I find the following explanation a little more succinct and clear. I realize this is just a restate of what's already been posted, but perhaps in more clear, laymen's terms. I can't remember where I found this, but i've been using it for about 5 years and works for me, unless you make a dramatic change to the photo's aspect ratio


The exposure needed to make a print is proportional to the picture’s surface area. Thus, if you change print size, you can eliminate the need for new test strips by calculating the change in area mathematically. A pocket calculator facilitates this.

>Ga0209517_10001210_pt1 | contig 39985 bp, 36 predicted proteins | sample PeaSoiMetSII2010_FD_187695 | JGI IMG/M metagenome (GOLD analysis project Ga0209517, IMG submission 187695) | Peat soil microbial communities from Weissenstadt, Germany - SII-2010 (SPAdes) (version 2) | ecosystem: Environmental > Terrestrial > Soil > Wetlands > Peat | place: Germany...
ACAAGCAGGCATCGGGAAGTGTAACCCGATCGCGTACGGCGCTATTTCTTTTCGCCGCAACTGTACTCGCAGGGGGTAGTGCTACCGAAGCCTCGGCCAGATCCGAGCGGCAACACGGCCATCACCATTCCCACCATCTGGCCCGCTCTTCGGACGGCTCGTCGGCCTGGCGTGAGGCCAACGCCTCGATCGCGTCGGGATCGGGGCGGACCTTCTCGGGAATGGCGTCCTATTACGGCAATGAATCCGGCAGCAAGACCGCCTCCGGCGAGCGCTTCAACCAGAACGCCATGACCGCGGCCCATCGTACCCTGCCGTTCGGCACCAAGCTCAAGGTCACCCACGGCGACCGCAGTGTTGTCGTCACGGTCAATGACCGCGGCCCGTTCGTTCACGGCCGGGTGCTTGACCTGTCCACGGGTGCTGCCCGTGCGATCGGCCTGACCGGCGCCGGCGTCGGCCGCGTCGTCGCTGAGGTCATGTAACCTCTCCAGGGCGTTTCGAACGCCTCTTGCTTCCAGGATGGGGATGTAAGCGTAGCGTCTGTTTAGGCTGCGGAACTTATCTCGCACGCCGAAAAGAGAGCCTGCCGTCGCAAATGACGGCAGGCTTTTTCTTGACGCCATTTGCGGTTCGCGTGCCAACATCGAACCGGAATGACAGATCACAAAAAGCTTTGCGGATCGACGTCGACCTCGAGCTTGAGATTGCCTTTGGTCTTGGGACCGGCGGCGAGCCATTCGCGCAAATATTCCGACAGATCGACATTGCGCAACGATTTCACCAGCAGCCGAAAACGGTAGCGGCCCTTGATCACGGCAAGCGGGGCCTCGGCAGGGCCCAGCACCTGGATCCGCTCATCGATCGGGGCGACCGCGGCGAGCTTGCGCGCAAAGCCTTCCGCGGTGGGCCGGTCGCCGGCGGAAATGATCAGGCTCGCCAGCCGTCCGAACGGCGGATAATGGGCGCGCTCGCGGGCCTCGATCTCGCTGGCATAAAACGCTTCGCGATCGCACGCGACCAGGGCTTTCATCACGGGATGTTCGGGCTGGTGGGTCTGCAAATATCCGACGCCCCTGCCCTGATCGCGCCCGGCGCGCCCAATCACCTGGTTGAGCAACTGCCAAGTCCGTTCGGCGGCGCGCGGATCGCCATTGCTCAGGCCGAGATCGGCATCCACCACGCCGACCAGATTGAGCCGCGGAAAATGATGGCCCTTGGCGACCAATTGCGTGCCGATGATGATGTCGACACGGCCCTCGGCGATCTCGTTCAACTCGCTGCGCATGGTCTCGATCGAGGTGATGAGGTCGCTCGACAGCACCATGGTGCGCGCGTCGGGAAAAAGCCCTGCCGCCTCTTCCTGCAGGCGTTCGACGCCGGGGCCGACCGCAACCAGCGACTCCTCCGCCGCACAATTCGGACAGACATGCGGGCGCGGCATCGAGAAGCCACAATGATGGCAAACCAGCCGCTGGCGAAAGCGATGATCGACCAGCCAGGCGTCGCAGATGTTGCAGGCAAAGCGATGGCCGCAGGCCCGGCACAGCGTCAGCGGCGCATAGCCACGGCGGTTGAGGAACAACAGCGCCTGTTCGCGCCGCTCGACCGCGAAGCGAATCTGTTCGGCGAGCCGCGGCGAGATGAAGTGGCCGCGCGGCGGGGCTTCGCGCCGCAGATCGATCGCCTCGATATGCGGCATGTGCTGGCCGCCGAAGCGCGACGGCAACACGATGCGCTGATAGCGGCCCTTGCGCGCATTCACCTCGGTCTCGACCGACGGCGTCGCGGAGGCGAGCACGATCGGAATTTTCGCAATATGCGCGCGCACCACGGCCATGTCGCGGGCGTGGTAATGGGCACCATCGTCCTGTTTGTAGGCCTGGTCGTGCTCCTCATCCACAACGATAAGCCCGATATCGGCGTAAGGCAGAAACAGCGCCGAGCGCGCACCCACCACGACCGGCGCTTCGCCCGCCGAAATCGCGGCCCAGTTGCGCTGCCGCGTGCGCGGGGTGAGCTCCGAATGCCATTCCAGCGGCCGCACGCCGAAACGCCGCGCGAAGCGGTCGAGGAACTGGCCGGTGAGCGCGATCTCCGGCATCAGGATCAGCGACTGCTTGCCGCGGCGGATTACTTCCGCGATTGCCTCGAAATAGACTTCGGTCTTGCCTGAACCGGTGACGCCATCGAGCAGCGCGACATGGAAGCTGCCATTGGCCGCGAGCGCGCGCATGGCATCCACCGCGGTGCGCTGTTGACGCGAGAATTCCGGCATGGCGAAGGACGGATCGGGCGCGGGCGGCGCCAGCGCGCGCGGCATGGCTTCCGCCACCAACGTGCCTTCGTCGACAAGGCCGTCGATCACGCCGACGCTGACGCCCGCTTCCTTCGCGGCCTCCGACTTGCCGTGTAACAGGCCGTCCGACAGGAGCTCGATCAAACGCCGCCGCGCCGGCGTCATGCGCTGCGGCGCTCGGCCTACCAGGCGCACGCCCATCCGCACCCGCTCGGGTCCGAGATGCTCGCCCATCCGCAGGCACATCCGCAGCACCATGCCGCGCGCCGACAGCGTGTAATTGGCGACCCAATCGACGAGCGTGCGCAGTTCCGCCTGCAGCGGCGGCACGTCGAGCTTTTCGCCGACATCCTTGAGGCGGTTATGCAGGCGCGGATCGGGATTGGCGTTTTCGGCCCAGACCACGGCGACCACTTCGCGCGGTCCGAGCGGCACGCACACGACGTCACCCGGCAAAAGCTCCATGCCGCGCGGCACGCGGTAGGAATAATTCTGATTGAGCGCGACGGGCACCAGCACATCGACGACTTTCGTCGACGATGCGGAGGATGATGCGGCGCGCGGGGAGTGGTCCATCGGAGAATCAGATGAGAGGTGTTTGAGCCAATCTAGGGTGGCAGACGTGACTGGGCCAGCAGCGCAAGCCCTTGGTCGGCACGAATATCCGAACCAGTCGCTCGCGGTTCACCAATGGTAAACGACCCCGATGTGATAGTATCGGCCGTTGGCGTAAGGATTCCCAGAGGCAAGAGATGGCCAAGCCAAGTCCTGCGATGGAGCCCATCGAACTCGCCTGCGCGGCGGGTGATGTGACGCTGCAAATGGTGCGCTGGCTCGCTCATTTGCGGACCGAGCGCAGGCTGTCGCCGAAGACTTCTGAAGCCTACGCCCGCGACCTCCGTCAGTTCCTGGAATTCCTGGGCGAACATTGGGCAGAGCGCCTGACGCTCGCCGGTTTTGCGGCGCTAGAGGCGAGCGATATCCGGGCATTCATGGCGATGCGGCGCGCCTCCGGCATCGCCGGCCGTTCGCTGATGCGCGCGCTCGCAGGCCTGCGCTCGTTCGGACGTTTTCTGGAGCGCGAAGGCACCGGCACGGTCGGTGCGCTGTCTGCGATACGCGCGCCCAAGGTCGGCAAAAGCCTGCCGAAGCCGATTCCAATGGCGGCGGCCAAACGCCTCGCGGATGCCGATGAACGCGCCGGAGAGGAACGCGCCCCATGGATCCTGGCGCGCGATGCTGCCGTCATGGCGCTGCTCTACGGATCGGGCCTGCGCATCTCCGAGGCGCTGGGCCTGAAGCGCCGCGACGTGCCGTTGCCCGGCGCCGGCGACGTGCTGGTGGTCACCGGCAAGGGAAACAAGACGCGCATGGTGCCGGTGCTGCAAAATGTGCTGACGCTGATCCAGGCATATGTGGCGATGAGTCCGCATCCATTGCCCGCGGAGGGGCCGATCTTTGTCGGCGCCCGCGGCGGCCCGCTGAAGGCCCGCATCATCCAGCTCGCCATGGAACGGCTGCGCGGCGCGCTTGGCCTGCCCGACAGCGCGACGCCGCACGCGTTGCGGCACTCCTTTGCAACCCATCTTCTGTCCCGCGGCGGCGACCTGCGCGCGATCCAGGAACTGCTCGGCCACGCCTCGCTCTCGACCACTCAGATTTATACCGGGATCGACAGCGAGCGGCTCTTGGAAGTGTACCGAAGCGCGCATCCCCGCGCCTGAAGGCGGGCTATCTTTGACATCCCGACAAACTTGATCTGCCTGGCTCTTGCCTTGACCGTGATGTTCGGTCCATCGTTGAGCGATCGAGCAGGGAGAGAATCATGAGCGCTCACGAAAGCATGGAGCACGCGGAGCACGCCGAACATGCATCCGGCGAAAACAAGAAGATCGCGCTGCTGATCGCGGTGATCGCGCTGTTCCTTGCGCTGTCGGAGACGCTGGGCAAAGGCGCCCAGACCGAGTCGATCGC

1. Divide the new print size by the old one to get the change in width.
2. Multiply this answer by itself—square it—to get the change in area.
3. Finally, multiply the original exposure time by the change in area to get the new exposure time.

For example, if you were adjusting from a 4x5 to a 16x20 print size:

Old print width = 5 inches
Old exposure time = 4 seconds
New print width = 20 inches

New width / old width = 20 / 5 = 4.0 (change in width)
4.0 * 4.0 = 16.0 (change in area)
Change in area x original exposure = 16.0 x 4 = 64

New exposure time = 64 seconds